pweight(exp) specifies sampling weights at higher levels in a multilevel model, whereas sampling weights at the first level (the observation level) are specified in the usual manner, for example, [pw=pwtvar1]. exp can be any valid Stata variable, and you can specify pweight() at each levels two and higher of a multilevel model. For example, in the two-level model

. mixed fixed_portion [pw = wt1] || school: ... , pweight(wt2) ...

variable wt1 would hold the first-level (the observation-level) sampling weights, and wt2 would hold the second-level (the school-level) sampling weights.

See Remarks on using sampling weights below for more information regarding the use of sampling weights in multilevel models.

mle and reml specify the statistical method for fitting the model.

mle, the default, specifies that the model be fit using ML. Options dfmethod(satterthwaite) and dfmethod(kroger) are not supported under ML estimation.

reml specifies that the model be fit using REML, also known as residual maximum likelihood.

dfmethod(df_method) requests that reported hypothesis tests for the fixed effects (coefficients) use a small-sample adjustment. By default, inference is based on a large-sample approximation of the sampling distributions of the test statistics by normal and chi-squared distributions. Caution should be exercised when choosing a DF method; see Small-sample inference for fixed effects in [ME] mixed for details.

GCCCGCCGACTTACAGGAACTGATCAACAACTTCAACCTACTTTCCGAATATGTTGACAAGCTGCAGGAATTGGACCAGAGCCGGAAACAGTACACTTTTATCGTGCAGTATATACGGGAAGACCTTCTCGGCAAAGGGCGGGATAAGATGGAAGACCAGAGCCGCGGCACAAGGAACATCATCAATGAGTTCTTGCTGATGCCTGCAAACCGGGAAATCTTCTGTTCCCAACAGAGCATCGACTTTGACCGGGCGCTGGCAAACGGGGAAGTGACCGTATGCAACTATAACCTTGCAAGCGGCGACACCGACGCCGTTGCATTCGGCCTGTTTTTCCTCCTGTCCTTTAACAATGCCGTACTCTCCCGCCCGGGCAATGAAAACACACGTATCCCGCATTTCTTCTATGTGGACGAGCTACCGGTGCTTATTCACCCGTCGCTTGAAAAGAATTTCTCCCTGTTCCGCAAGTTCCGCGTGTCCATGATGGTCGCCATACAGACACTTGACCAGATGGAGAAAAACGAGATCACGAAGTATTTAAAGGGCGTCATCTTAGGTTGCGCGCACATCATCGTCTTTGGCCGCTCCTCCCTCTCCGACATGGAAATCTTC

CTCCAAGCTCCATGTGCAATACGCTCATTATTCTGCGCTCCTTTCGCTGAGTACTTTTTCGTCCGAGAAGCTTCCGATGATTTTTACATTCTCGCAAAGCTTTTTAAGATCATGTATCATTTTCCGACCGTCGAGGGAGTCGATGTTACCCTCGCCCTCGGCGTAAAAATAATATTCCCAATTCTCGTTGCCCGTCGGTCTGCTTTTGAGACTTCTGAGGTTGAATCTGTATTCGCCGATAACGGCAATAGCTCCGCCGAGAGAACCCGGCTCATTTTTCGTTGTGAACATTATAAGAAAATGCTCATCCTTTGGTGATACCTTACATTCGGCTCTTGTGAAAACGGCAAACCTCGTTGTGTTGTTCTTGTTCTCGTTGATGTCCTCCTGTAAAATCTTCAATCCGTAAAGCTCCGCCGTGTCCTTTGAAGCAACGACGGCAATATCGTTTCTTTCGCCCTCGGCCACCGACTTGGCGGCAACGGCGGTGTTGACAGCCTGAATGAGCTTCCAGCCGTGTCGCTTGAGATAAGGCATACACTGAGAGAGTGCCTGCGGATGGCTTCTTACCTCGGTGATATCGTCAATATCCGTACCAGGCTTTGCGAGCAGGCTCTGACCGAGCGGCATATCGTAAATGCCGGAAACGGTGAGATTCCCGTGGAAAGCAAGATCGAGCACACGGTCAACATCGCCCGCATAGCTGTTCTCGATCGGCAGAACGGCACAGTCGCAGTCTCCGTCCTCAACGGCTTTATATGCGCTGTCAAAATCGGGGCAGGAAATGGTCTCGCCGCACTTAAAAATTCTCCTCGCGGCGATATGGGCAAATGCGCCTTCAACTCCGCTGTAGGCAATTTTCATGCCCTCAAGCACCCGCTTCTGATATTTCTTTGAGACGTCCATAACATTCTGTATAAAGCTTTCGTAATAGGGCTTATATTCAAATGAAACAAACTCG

When dfmethod(df_method) is specified, the sampling distributions of the test statistics are approximated by a t distribution, according to the requested method for computing the DF. df_method is one of the following: residual, repeated, anova, satterthwaite, or kroger.

residual uses the residual degrees of freedom, n - rank(X), as the DF for all tests of fixed effects. For a linear model without random effects with independent and identically distributed errors, the distributions of the test statistics for fixed effects are t distributions with the residual DF. For other mixed-effects models, this method typically leads to poor approximations of the actual sampling distributions of the test statistics.